BOSTON – Hundreds of thousands of Red Sox (search) fans jammed streets and the banks of the Charles River on Saturday to watch a parade many had begun to doubt they would ever witness: a toast to a World Series champion team.
The team that suffered an 86-year World Series drought was given a victory procession on land and water, winding from the streets near Fenway Park past Boston Common and City Hall and then onto the Charles aboard 17 of the amphibious vehicles known since World War II as "ducks."
Pedro Martinez (search) was hit in the forehead by a baseball thrown from the banks of the Charles while riding on a boat, but the star pitcher did not appear seriously injured.
Some fans stood on the streets and river banks — in places as many as 10 to 25 people deep — while others stood atop buildings or waved from windows as the team rode past.
World Series MVP Manny Ramirez (search) waved a sign that a fan handed him: "Jeter is playing golf today. This is better!" a reference to Yankees shortstop Derek Jeter. Other fans tossed brooms in tribute to the four-game sweep of the St. Louis Cardinals.
Officials extended the 3-mile parade into the Charles River because of projections that as many as 5 million people would pack the city.
"I've been waiting for this all my life," said Rich Brantley, 47, of Milford, Conn., who traveled through the night to arrive around 7 a.m. "It's one of the biggest days of my life other than when I got married and had my kids."
Police said 10 people were arrested, 12 people were taken to hospitals for treatment of minor injuries and 30 people were treated on the street.
Martinez looked stunned when hit by the ball, putting his hand to his forehead. The ball was later seen floating in the water as the boat continued down the river for the final leg of the parade.
Jim Averill, 42, of Boston, said the ball was thrown at a high speed from the river bank. He said pitcher Derek Lowe tried to catch it before it struck Martinez.
"It hit him and it flew up about 15 feet and fell into the water," he said.
Wild cheers greeted the Red Sox players when they arrived at Fenway Park before the parade. At an impromptu rally on the field, manager Terry Francona said his team always had what it took to win even if his scruffy players — who dubbed themselves "idiots" — didn't always look serious.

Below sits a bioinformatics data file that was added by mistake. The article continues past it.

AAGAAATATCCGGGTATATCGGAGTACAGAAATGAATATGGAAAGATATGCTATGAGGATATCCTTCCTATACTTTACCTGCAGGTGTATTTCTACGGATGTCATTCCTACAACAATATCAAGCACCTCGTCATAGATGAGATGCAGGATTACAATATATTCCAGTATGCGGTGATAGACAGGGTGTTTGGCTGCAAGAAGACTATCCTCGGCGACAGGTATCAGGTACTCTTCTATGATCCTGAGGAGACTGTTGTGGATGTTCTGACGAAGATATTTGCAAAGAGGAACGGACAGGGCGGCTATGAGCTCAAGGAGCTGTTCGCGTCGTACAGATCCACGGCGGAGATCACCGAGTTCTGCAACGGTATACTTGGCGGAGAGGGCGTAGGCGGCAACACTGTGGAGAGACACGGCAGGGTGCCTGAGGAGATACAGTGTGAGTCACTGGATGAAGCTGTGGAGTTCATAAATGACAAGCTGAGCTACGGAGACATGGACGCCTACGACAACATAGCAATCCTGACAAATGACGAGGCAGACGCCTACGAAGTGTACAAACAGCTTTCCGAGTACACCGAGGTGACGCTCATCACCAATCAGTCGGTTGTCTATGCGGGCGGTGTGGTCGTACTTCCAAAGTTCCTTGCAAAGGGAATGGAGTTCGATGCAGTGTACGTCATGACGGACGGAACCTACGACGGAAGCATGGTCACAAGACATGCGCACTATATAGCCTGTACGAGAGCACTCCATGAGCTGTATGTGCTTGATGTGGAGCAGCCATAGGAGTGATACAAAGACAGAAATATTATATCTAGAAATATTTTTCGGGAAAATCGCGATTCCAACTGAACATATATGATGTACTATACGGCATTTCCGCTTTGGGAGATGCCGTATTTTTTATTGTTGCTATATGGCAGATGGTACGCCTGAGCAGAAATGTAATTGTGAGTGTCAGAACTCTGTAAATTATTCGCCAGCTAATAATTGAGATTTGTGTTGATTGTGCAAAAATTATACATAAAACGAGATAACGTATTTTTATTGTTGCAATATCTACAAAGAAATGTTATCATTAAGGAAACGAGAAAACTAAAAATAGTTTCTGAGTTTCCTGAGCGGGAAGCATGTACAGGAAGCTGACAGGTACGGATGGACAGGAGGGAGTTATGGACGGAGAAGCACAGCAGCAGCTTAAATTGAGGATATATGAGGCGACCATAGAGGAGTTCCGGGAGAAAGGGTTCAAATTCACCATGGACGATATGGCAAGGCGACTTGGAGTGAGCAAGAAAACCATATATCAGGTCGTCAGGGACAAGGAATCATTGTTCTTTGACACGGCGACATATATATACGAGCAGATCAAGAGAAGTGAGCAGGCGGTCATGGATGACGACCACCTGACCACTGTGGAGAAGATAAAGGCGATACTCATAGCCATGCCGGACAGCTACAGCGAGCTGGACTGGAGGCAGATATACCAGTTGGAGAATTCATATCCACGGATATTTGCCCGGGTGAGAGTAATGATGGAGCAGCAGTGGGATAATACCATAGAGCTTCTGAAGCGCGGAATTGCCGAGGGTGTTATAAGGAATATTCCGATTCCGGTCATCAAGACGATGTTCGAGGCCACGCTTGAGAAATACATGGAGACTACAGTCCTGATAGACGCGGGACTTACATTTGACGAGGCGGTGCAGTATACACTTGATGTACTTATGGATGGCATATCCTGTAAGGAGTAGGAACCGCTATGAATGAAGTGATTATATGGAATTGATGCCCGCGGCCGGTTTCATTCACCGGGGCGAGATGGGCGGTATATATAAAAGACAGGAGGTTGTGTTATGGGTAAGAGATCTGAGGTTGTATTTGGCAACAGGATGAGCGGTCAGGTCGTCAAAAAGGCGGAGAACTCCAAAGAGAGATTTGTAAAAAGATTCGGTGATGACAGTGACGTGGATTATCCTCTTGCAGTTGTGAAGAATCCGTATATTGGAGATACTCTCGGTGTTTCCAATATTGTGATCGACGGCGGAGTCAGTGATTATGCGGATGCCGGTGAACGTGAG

"They may not wear their hair normal, they many not dress normal, but they play the game as good as you can," Francona said.
During the parade, several players hoisted signs that said "Idiots Rule!"
That the World Series victory came at the expense of the Yankees, whom the Red Sox beat in a historic comeback in the playoffs, made it that much sweeter.
"Every Red Sox fan from now on can walk into Yankee stadium with their head high," catcher Jason Varitek said.
Because so many fans were expected in Boston to celebrate the team's World Series triumph, the plan for the parade did not include any stops or a staged rally.
"I understand the problem — where do you stick 5 million people?" fan Dave Henry said.
Authorities would not let fans stuff themselves into City Hall Plaza, where the New England Patriots held rallies after they won the Super Bowl twice in the past three years.
"Let's face it, you get a crowd that size and it's very unpredictable," Police Commissioner Kathleen O'Toole told The Associated Press on Friday. "One of the reasons we're not having one particular rally location is that we're concerned that it could be a dangerous situation."
"It's going to be a great parade," O'Toole said. "If they're along a long parade route, they're going to have a better vantage point than being at a rally that's potentially dangerous where they can't see a thing. I think it's a great thing, and I hope tomorrow is an exciting and safe day for everyone."
The theme of the parade was "We kept the faith, now let's keep the peace," in hopes of preventing rowdiness or violence, like the deadly frenzy that erupted after Boston's Game 7 win over the Yankees in the playoffs. An Emerson College student was killed by a pepper-spray pellet fired by police trying to control the crowd of 80,000 revelers.